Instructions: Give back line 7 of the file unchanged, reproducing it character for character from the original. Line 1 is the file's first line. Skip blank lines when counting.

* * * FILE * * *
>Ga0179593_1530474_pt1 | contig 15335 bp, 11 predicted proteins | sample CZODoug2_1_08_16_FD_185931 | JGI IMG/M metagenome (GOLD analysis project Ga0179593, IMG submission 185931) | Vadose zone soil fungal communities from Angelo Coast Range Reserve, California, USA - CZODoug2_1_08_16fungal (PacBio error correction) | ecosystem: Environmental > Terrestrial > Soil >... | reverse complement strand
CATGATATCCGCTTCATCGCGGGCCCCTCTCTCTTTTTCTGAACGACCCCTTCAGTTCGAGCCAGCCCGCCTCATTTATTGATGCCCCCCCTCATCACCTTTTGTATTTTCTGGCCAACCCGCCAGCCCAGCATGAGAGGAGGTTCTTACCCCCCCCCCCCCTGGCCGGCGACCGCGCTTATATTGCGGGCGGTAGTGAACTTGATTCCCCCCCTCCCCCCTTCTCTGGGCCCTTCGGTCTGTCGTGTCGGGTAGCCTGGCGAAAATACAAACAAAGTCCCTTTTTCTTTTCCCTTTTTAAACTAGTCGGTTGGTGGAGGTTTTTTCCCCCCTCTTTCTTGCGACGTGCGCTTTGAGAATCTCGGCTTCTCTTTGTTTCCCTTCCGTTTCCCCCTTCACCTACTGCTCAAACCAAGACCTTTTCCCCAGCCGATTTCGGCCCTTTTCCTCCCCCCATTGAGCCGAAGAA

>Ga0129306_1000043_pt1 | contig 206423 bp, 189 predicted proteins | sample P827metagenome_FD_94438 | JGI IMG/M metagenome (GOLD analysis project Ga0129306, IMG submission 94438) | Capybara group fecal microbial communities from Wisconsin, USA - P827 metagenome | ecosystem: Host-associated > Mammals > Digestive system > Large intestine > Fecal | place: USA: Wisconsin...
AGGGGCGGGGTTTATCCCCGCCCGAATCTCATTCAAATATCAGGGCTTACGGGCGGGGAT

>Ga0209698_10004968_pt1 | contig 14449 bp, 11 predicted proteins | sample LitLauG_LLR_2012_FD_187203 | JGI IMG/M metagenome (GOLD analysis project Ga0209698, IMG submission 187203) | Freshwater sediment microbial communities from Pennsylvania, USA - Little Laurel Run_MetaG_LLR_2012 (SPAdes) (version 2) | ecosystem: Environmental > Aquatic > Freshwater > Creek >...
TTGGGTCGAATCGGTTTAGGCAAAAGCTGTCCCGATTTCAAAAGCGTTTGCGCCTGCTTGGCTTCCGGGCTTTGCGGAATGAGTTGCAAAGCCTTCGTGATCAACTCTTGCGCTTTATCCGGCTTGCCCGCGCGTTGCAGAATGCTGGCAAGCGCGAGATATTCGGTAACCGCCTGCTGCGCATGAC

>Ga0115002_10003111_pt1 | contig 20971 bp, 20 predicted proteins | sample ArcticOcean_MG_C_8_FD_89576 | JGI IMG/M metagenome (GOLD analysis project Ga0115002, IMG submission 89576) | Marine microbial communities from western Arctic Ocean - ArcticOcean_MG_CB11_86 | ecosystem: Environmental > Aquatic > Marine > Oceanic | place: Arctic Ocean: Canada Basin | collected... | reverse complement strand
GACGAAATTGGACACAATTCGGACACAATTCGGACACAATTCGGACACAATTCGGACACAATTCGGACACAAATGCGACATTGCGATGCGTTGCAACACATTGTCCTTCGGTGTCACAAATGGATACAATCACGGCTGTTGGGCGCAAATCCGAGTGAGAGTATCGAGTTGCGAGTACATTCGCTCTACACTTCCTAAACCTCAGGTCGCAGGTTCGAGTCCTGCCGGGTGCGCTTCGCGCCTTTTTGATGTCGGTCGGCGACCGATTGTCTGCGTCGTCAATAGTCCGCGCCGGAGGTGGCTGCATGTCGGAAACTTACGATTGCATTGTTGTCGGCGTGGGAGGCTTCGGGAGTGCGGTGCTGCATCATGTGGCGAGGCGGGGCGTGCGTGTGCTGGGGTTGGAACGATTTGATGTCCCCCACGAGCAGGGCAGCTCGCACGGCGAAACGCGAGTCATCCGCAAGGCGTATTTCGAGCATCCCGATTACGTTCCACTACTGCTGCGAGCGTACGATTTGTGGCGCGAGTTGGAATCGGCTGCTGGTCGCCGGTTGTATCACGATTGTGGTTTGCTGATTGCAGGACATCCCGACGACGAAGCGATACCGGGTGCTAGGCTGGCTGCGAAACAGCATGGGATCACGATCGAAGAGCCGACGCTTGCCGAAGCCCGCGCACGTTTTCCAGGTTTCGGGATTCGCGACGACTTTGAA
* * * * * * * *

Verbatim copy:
>Ga0115002_10003111_pt1 | contig 20971 bp, 20 predicted proteins | sample ArcticOcean_MG_C_8_FD_89576 | JGI IMG/M metagenome (GOLD analysis project Ga0115002, IMG submission 89576) | Marine microbial communities from western Arctic Ocean - ArcticOcean_MG_CB11_86 | ecosystem: Environmental > Aquatic > Marine > Oceanic | place: Arctic Ocean: Canada Basin | collected... | reverse complement strand